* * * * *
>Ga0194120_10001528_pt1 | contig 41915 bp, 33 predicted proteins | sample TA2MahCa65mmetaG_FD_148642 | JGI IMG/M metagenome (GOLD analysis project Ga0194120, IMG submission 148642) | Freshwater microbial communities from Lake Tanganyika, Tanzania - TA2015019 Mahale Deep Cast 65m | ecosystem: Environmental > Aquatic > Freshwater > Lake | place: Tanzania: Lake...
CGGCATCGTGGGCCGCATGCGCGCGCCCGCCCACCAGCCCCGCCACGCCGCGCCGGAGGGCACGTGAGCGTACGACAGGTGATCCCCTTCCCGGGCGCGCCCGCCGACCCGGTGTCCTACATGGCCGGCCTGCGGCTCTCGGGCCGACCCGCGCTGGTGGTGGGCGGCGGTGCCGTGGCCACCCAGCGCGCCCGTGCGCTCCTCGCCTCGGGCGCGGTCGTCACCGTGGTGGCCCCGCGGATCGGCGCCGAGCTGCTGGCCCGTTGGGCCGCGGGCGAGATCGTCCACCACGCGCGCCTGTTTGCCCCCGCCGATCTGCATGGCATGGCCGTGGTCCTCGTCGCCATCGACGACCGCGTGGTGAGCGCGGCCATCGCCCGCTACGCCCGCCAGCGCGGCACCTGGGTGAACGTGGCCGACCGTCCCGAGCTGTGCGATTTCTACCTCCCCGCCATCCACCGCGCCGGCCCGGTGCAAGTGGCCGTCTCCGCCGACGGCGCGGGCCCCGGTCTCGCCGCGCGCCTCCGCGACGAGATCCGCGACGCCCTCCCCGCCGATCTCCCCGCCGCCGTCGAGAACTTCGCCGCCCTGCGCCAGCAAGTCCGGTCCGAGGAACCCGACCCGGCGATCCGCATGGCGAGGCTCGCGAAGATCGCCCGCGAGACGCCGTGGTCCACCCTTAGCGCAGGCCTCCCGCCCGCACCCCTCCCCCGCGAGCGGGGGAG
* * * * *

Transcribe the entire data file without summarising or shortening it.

>Ga0194120_10001528_pt1 | contig 41915 bp, 33 predicted proteins | sample TA2MahCa65mmetaG_FD_148642 | JGI IMG/M metagenome (GOLD analysis project Ga0194120, IMG submission 148642) | Freshwater microbial communities from Lake Tanganyika, Tanzania - TA2015019 Mahale Deep Cast 65m | ecosystem: Environmental > Aquatic > Freshwater > Lake | place: Tanzania: Lake...
CGGCATCGTGGGCCGCATGCGCGCGCCCGCCCACCAGCCCCGCCACGCCGCGCCGGAGGGCACGTGAGCGTACGACAGGTGATCCCCTTCCCGGGCGCGCCCGCCGACCCGGTGTCCTACATGGCCGGCCTGCGGCTCTCGGGCCGACCCGCGCTGGTGGTGGGCGGCGGTGCCGTGGCCACCCAGCGCGCCCGTGCGCTCCTCGCCTCGGGCGCGGTCGTCACCGTGGTGGCCCCGCGGATCGGCGCCGAGCTGCTGGCCCGTTGGGCCGCGGGCGAGATCGTCCACCACGCGCGCCTGTTTGCCCCCGCCGATCTGCATGGCATGGCCGTGGTCCTCGTCGCCATCGACGACCGCGTGGTGAGCGCGGCCATCGCCCGCTACGCCCGCCAGCGCGGCACCTGGGTGAACGTGGCCGACCGTCCCGAGCTGTGCGATTTCTACCTCCCCGCCATCCACCGCGCCGGCCCGGTGCAAGTGGCCGTCTCCGCCGACGGCGCGGGCCCCGGTCTCGCCGCGCGCCTCCGCGACGAGATCCGCGACGCCCTCCCCGCCGATCTCCCCGCCGCCGTCGAGAACTTCGCCGCCCTGCGCCAGCAAGTCCGGTCCGAGGAACCCGACCCGGCGATCCGCATGGCGAGGCTCGCGAAGATCGCCCGCGAGACGCCGTGGTCCACCCTTAGCGCAGGCCTCCCGCCCGCACCCCTCCCCCGCGAGCGGGGGAG